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Unravelling the mystery of malignant hyperthermia.

SUMMARY

Malignant hyperthermia was an unknown condition in 1960 although there had always been occasional patients who died mysteriously under anaesthesia. The nature of the disease became apparent when a young Melbourne man presented that year with a compound fracture and a family history of deaths under anaesthesia. He survived his anaesthetic due to the combined efforts of the anaesthetist and the surgeon. His family history was then investigated by the physicians. Over the next 20 years the cause of the disease was discovered and eventually a treatment was found. This article is based around a senes of interviews with many of the participants in this story.

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Ron Evans' story began in the 1950s when he developed appendicitis at the age of about 12. His mother could be forgiven a heightened level of anxiety, given that the family had a history of 10 inexplicable deaths under anaesthesia. Fortunately she had a good relationship with her local doctor in Williamstown, Victoria and he had a great reputation as a surgeon. All general practitioners in the 1950s provided a very comprehensive service but the doctor's service to this particular family was exceptional and no doubt saved the lives of several of the children. On this occasion he arrived at the house, transferred the child to the local hospital in his own car and, mindful of the family history, removed the appendix under local anaesthetic--or as the patient remembered it, "with four injections in my stomach". A similar fate befell his sister when she also developed appendicitis (R and L Evans, personal communication).

The family doctor was also contacted when the same patient was hit by a car in 1960 just outside the Royal Melbourne Hospital, sustaining a compound fracture of his tibia and fibula. His mother was there in no time to ensure that no-one gave her son an anaesthetic and insisted that their own doctor be called. It is well documented that they were assured that the problem seemed to lie with ether and that the new drug now available, halothane, was completely different and was unlikely to cause the same problem. The anaesthetist, Dr Jim Villiers, remembers it slightly differently. He and the orthopaedic surgeon, Mngsley Mills, both honorary specialists at the Royal Melbourne, had a regular afternoon operating list together. When he arrived on that particular afternoon the orthopaedic registrar was sitting in the corner of the tea-room and gave Jim Villiers the news that is familiar to all anaesthetists: "We've added a case to the list". He added that the patient was a young man with a broken leg with "some strange story about ten relatives dying from ether anesthesia". He concluded, 'Anyway, I told him that we don't use that any more and not to worry".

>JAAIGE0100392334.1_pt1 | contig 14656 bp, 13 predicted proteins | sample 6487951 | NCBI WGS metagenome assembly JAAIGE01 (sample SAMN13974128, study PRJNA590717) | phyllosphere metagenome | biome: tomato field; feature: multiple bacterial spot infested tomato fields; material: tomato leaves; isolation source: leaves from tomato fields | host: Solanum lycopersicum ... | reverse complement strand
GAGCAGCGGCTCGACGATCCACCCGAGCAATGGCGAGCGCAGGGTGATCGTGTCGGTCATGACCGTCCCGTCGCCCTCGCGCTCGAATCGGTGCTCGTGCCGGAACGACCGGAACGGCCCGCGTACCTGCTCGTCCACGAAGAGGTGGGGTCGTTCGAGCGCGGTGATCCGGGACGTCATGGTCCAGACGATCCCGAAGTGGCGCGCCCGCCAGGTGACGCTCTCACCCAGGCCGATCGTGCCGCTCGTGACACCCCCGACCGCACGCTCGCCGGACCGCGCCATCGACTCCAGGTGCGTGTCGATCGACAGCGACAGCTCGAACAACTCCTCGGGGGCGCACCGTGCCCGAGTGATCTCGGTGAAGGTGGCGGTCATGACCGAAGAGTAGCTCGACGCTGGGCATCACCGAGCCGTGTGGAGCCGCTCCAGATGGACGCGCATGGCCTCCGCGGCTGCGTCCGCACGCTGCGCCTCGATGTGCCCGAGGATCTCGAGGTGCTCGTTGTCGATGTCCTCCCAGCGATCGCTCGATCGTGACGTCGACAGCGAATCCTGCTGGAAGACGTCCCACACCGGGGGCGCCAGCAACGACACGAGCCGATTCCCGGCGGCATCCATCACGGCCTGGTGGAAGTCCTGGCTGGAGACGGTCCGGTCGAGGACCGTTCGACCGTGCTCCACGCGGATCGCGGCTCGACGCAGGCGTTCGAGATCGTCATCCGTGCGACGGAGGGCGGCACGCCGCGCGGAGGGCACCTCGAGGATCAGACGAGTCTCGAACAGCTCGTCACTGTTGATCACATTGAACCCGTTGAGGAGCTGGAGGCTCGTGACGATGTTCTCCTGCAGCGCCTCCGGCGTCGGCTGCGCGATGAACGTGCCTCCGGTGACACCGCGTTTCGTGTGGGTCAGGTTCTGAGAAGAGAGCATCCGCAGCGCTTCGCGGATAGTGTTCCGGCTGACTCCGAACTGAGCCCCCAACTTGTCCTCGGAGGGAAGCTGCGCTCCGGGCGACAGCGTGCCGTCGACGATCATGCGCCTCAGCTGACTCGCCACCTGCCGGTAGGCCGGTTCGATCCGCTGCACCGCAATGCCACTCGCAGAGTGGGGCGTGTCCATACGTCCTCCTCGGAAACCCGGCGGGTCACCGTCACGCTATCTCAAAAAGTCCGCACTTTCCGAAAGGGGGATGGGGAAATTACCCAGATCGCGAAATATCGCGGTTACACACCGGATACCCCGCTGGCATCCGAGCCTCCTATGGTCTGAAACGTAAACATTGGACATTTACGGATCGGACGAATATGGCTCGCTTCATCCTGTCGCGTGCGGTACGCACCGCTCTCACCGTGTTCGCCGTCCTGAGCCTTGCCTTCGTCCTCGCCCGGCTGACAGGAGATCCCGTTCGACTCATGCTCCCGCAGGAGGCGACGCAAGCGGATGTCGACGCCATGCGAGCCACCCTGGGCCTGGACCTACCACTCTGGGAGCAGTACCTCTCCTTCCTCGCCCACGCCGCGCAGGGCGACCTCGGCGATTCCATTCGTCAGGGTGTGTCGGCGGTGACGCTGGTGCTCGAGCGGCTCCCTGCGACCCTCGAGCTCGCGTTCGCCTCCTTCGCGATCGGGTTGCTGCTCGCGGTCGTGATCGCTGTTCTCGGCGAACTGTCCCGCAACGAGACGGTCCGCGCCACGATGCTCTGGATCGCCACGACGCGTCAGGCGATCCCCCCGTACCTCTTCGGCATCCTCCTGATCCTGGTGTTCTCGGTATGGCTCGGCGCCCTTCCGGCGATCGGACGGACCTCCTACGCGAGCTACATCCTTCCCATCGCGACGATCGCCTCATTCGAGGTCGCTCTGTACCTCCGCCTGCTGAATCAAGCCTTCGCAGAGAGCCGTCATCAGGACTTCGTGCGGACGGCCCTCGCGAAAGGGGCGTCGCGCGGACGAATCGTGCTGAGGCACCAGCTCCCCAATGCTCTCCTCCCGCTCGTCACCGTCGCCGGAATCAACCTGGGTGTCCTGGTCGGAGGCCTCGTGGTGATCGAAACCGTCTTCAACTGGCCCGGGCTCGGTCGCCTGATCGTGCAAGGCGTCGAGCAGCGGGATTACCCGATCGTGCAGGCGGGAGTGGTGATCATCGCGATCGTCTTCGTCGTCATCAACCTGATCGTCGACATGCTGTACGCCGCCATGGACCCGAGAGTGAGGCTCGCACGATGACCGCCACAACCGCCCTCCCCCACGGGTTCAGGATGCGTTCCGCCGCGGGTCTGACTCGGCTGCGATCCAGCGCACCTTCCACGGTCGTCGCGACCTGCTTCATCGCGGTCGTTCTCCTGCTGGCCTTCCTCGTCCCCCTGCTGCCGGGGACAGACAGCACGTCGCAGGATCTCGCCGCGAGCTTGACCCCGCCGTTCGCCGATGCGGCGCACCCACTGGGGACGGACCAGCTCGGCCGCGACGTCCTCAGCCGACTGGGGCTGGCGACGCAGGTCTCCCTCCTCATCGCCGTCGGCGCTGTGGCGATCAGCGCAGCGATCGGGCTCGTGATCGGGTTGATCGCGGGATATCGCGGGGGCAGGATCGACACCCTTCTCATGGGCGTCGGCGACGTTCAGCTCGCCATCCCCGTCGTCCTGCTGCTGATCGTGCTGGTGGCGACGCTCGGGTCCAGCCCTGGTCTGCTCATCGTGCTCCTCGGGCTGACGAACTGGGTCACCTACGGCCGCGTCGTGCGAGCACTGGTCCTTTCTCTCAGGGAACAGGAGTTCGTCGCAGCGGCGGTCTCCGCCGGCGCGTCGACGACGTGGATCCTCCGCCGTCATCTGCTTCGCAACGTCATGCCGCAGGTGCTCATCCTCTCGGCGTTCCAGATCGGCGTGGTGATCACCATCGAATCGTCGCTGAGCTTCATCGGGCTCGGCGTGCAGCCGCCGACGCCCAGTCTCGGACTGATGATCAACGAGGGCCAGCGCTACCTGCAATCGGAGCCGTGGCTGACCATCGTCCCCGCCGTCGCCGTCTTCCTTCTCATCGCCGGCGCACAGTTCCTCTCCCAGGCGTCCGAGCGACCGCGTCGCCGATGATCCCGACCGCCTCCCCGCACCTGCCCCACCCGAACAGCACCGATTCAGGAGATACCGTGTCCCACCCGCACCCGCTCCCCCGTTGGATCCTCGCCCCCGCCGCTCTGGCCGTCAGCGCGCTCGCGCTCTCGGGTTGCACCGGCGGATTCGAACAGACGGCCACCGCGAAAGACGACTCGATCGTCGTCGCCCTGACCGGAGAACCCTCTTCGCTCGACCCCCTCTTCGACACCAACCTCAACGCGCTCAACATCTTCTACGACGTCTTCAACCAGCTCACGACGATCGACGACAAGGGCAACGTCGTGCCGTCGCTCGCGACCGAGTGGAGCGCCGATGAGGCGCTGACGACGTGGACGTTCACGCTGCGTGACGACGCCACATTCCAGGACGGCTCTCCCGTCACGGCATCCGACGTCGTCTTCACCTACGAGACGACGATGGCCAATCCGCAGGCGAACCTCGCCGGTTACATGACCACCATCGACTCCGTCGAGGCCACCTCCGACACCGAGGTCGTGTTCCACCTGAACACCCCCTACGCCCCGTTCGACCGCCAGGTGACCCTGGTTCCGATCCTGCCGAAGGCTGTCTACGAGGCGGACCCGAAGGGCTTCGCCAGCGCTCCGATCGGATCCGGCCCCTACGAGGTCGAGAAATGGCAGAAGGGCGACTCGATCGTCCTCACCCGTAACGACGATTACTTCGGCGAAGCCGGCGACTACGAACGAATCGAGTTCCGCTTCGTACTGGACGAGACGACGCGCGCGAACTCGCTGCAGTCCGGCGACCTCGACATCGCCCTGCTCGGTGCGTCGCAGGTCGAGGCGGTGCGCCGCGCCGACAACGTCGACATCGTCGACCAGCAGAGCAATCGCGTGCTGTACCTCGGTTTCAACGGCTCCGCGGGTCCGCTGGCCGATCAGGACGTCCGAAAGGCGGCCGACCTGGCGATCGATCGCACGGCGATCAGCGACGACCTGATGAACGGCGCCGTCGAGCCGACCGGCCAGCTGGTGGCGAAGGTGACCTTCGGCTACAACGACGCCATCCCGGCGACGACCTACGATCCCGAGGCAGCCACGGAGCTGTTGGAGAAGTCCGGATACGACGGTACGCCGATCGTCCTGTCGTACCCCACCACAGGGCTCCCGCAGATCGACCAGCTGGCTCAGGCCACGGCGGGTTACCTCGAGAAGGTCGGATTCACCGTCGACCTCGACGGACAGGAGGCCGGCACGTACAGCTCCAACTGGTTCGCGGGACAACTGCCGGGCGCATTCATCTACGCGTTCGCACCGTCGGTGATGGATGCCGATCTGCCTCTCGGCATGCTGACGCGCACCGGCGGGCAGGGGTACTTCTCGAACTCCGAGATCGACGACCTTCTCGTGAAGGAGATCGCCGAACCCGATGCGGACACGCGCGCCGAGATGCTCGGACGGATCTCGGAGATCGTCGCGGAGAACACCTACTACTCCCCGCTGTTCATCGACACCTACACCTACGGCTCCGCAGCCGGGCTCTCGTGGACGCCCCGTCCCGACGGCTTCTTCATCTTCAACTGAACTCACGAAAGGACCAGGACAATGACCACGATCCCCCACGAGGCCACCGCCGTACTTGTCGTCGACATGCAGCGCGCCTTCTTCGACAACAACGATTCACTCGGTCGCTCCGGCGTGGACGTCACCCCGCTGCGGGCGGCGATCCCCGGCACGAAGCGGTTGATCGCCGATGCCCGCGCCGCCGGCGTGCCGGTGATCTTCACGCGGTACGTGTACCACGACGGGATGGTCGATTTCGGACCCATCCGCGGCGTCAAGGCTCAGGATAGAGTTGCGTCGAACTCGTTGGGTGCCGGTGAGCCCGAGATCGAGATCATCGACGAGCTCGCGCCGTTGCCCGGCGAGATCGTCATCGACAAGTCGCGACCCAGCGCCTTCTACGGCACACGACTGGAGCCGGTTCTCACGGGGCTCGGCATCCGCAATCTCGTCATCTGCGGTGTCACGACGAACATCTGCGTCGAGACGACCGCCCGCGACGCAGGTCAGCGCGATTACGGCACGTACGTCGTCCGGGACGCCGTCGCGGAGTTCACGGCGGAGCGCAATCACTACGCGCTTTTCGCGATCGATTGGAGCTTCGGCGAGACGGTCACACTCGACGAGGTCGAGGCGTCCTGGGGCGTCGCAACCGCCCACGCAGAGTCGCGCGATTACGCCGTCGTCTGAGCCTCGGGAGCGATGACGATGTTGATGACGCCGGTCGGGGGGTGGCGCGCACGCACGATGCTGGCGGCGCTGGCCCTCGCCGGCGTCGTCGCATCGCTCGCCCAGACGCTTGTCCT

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Jim Villiers and Mngsley Mills held up the start of the list so they could both go to visit the patient on the ward. Taking a history confirmed the story of familial anaesthetic deaths under ether anaesthesia. They discovered that the patient's cousin had been safely anaesthetised with "modern anaesthetics" and not ether some months earlier at the Royal Children's Hospital.

The patient's local doctor was contacted but could not add to the story. Porphyria was the only condition known at the time to be adversely affected by anaesthetics, so the urine was tested for porphyrins. "Ether convulsions" was a condition described in the literature so it seemed prudent to avoid ether and the patient was reassured that it would not be used. Villiers decided to use a thiopentone induction cautiously and maintain the anaesthetic with nitrous oxide and halothane, using all the monitors available to him--namely a blood pressure cuff and a heightened state of anxiety. Meanwhile the scrubbed up theatre team was anxiously awaiting the start of the elective list, one typical of those days with a high proportion of poor risk elderly patients with fractured hips.

It was late afternoon by the time Ron Evans reached theatre, and induction of anaesthesia and commencement of the operation were uneventful. However, within minutes of the halothane being introduced, it was clear there was a problem: the patient's blood pressure fell and his pulse rate rose. He was warm with a cyanotic tinge and was hyperventilating. The halothane was turned off immediately and the oxygen increased to 50%. The soda lime canister became very hot and the contents were renewed although the indicator had not changed. Dr Mills hastily reduced the fracture and closed the wound and the anaesthetic was ceased. The patient remained cyanosed and unresponsive. Dr Villiers thought there may have been blood loss due to the fracture and a blood transfusion was commenced. Ice was being used in a nearby cardiac theatre and, as the patient had now become hot and sweaty, he was packed in ice. Within an hour of the commencement of the operation, the patient was aware and alert. Miraculously he recovered completely, becoming the first recorded person to survive what we now know as malignant hyperthermia.